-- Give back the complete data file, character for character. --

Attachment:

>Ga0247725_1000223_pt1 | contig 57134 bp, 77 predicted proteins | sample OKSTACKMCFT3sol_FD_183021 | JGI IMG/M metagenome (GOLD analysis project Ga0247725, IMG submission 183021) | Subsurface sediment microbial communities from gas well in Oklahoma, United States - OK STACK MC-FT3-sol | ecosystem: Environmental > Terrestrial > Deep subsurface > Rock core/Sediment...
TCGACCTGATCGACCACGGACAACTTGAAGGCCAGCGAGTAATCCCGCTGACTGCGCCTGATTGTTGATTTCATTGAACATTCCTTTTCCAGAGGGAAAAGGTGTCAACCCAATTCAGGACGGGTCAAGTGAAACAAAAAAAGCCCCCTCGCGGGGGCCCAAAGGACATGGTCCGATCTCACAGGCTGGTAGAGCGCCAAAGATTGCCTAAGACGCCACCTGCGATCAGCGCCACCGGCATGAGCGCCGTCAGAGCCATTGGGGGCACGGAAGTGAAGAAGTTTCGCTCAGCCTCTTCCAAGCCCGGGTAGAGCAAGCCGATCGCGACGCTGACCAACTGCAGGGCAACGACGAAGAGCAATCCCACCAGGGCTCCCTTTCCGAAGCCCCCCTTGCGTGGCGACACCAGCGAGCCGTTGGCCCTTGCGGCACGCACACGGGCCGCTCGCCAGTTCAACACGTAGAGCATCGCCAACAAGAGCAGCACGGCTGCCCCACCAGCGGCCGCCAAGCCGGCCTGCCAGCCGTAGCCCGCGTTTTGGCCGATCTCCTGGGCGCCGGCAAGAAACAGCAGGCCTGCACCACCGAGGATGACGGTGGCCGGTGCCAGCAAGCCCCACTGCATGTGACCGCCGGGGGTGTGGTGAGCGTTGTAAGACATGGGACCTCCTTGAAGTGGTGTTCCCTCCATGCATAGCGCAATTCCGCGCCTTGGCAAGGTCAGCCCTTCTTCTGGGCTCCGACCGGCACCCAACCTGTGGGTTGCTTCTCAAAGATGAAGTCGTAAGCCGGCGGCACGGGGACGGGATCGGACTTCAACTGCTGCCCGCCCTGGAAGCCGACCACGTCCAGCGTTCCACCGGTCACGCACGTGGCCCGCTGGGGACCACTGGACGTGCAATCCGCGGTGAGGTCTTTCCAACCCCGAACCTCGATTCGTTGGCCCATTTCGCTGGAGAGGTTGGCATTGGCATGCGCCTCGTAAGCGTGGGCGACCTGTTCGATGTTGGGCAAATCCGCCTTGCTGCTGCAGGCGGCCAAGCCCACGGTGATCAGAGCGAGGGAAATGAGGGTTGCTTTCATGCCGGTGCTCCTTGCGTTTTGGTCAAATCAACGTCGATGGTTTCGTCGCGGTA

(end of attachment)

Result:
>Ga0247725_1000223_pt1 | contig 57134 bp, 77 predicted proteins | sample OKSTACKMCFT3sol_FD_183021 | JGI IMG/M metagenome (GOLD analysis project Ga0247725, IMG submission 183021) | Subsurface sediment microbial communities from gas well in Oklahoma, United States - OK STACK MC-FT3-sol | ecosystem: Environmental > Terrestrial > Deep subsurface > Rock core/Sediment...
TCGACCTGATCGACCACGGACAACTTGAAGGCCAGCGAGTAATCCCGCTGACTGCGCCTGATTGTTGATTTCATTGAACATTCCTTTTCCAGAGGGAAAAGGTGTCAACCCAATTCAGGACGGGTCAAGTGAAACAAAAAAAGCCCCCTCGCGGGGGCCCAAAGGACATGGTCCGATCTCACAGGCTGGTAGAGCGCCAAAGATTGCCTAAGACGCCACCTGCGATCAGCGCCACCGGCATGAGCGCCGTCAGAGCCATTGGGGGCACGGAAGTGAAGAAGTTTCGCTCAGCCTCTTCCAAGCCCGGGTAGAGCAAGCCGATCGCGACGCTGACCAACTGCAGGGCAACGACGAAGAGCAATCCCACCAGGGCTCCCTTTCCGAAGCCCCCCTTGCGTGGCGACACCAGCGAGCCGTTGGCCCTTGCGGCACGCACACGGGCCGCTCGCCAGTTCAACACGTAGAGCATCGCCAACAAGAGCAGCACGGCTGCCCCACCAGCGGCCGCCAAGCCGGCCTGCCAGCCGTAGCCCGCGTTTTGGCCGATCTCCTGGGCGCCGGCAAGAAACAGCAGGCCTGCACCACCGAGGATGACGGTGGCCGGTGCCAGCAAGCCCCACTGCATGTGACCGCCGGGGGTGTGGTGAGCGTTGTAAGACATGGGACCTCCTTGAAGTGGTGTTCCCTCCATGCATAGCGCAATTCCGCGCCTTGGCAAGGTCAGCCCTTCTTCTGGGCTCCGACCGGCACCCAACCTGTGGGTTGCTTCTCAAAGATGAAGTCGTAAGCCGGCGGCACGGGGACGGGATCGGACTTCAACTGCTGCCCGCCCTGGAAGCCGACCACGTCCAGCGTTCCACCGGTCACGCACGTGGCCCGCTGGGGACCACTGGACGTGCAATCCGCGGTGAGGTCTTTCCAACCCCGAACCTCGATTCGTTGGCCCATTTCGCTGGAGAGGTTGGCATTGGCATGCGCCTCGTAAGCGTGGGCGACCTGTTCGATGTTGGGCAAATCCGCCTTGCTGCTGCAGGCGGCCAAGCCCACGGTGATCAGAGCGAGGGAAATGAGGGTTGCTTTCATGCCGGTGCTCCTTGCGTTTTGGTCAAATCAACGTCGATGGTTTCGTCGCGGTA